Cops versus bad guys. The cop takes down the guy threatening another cop (a common theme) or a civilian, and everyone goes home shaken, but happy. The situation was resolved. It might have been tense, but the story has been taken to its conclusion. Depending on the show, the officer may or may not be subjected to an internal affairs investigation, may be put on administrative leave, may be offered counseling and other support. In almost all cases, though, the officer’s actions are presented as justified and reasonable.
For the viewer, it seems natural. We see the situation clearly, and also through the lens of the police department; in a sense, we have shifted to the other side of the thin blue line. We are no longer passive civilians, but active advocates for the police officers involved, because they are our friends. They are our people. They are the protagonists of the story, even if they are sometimes flawed.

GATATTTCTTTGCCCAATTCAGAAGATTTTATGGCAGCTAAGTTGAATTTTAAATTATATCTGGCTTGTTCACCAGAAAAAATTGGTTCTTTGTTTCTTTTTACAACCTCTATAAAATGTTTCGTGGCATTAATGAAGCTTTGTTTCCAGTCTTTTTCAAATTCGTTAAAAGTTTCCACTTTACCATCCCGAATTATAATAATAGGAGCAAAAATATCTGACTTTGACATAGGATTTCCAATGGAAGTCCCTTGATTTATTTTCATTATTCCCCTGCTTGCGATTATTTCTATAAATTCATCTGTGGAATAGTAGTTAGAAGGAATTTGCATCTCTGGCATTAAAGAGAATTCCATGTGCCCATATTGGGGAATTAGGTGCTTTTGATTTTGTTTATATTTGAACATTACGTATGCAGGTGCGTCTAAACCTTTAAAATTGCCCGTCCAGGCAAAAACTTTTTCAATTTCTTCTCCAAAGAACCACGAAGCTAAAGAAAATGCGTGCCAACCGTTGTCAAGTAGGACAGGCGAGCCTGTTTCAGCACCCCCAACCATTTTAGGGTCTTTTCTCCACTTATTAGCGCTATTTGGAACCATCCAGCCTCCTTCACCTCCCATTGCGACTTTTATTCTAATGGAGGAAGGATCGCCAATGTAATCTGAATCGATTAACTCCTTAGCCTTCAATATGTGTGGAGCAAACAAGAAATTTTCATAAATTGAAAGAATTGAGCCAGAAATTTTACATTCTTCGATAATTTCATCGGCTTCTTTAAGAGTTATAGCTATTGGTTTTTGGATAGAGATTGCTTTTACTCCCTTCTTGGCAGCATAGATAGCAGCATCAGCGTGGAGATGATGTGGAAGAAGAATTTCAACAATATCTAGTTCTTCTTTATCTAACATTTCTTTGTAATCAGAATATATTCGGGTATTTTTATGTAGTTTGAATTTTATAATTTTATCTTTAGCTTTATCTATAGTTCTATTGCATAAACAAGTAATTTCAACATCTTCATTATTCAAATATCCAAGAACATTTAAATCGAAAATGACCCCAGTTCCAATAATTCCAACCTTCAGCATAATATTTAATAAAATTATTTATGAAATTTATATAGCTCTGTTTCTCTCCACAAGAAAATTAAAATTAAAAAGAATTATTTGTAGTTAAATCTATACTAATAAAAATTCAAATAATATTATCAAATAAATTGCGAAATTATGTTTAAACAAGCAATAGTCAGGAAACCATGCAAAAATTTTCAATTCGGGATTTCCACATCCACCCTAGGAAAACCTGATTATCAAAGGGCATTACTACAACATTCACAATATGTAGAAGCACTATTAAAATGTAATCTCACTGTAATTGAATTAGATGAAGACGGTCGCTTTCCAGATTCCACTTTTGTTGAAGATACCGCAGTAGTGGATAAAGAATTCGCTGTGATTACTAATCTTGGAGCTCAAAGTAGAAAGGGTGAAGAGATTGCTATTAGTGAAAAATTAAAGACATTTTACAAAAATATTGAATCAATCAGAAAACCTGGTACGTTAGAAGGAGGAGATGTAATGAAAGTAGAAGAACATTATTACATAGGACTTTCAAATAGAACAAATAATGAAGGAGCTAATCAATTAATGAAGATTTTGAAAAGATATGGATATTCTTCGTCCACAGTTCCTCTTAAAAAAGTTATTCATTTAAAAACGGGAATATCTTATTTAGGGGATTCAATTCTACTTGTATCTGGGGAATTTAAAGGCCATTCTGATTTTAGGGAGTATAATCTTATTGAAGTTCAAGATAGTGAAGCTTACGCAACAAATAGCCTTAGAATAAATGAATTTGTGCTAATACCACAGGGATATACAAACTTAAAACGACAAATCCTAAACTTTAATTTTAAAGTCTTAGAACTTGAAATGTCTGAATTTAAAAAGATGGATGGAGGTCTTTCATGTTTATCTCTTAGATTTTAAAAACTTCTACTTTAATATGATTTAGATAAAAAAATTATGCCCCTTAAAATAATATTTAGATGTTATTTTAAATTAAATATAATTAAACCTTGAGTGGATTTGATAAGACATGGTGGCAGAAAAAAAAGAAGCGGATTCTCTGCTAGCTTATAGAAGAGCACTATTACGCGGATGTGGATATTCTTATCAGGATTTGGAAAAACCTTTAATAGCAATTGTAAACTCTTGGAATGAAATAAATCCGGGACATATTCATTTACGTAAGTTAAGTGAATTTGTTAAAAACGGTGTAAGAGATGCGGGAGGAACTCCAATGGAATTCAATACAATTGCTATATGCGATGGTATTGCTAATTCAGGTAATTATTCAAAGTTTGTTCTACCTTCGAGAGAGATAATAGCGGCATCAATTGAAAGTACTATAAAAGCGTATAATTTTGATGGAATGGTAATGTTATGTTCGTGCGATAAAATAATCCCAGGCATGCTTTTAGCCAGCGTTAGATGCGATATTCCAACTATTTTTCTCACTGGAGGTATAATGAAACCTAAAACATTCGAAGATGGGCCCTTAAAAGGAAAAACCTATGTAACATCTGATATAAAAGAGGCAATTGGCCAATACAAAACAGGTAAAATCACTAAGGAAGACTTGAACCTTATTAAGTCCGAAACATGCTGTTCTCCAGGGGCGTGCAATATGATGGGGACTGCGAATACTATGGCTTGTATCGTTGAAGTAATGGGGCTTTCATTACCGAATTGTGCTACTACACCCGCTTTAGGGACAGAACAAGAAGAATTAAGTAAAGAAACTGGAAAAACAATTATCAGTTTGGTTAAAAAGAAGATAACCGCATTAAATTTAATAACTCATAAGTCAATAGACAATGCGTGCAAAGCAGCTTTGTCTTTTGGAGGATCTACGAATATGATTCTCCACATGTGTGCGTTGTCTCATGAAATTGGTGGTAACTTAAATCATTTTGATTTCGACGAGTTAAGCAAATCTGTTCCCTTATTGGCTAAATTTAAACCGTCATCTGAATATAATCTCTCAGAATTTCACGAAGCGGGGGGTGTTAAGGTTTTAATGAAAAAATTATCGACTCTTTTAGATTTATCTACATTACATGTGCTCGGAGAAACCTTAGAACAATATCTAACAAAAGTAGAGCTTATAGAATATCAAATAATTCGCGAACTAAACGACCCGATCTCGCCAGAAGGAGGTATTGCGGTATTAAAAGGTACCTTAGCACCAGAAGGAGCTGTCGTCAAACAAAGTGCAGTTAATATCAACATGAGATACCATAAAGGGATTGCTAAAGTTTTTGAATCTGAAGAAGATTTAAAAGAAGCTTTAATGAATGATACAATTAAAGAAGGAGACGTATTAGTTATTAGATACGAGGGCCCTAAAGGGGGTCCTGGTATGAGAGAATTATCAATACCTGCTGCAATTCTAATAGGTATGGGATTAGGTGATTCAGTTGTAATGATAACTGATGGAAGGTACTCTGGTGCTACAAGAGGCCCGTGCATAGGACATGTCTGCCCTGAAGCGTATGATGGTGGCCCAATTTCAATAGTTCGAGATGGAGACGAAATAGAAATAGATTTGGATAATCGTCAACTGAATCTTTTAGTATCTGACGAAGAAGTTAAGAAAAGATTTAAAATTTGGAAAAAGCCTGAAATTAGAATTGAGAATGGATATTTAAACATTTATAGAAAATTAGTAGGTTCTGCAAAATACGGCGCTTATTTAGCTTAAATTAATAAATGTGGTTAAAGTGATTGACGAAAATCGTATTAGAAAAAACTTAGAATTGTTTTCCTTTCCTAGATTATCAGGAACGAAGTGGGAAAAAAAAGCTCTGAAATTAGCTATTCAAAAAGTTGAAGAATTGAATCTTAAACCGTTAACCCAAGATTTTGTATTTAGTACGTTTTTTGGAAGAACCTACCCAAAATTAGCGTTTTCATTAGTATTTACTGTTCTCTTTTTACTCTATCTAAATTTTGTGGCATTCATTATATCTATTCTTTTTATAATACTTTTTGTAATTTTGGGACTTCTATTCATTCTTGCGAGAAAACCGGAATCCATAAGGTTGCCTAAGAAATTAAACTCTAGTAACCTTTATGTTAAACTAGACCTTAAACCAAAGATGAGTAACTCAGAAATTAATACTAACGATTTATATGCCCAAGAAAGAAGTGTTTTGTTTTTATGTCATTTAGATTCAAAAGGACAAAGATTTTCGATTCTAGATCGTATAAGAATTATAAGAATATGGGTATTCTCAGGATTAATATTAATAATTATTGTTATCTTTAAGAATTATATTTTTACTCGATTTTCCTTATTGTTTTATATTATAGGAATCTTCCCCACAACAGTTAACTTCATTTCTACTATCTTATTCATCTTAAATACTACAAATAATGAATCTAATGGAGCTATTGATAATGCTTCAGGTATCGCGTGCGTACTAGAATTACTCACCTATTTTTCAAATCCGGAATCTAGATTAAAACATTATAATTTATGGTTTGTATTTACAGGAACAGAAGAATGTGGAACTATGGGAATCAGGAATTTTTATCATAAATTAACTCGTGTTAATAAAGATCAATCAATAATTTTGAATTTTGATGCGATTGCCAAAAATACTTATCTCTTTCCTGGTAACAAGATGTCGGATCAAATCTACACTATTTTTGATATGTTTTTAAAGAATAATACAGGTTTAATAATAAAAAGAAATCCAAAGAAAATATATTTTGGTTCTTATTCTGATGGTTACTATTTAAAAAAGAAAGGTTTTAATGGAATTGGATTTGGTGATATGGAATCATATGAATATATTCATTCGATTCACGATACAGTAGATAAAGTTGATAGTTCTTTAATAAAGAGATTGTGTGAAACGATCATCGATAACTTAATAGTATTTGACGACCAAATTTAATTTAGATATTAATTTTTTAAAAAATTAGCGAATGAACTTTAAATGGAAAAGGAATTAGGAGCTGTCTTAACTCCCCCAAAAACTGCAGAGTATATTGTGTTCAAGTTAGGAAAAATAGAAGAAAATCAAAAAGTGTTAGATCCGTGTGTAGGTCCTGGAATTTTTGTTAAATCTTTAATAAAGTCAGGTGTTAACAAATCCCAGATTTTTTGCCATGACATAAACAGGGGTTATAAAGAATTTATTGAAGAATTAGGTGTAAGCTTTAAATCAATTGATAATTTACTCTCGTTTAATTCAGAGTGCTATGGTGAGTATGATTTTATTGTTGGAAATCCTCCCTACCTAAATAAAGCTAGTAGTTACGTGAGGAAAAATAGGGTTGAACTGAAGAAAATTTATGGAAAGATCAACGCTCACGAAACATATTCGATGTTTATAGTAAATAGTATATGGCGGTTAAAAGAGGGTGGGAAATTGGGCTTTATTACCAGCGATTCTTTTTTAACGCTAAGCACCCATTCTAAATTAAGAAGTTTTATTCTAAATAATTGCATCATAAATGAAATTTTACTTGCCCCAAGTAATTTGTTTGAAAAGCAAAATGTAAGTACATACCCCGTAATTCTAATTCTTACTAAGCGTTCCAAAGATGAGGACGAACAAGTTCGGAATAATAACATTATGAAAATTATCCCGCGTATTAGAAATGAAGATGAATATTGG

We saw what the bad guy did. He did terrible things to someone. He threatened one of the officers we love, or he held people at gunpoint in a bank. The officer obviously had no other choice – no, the officer was actually a hero to take a shot, to resolve the situation quickly and with no further risk to anyone else. Cop shows provide a kind of catharsis for the viewer in this sense too; because as we watch police shoot people and think it’s justified in pop culture, we extend that to real life.
How angry and impatient we become when our beloved officers are taken off active duty. When they are investigated by Internal Affairs (a routine event in most precincts after an officer-involved shooting). When there is even a hint of the possibility that a shooting might have been ‘bad.’ How could that be? How could our friendly neighbourhood officer possibly be accused of wrongdoing? It’s unfair, an injustice, something that must be corrected.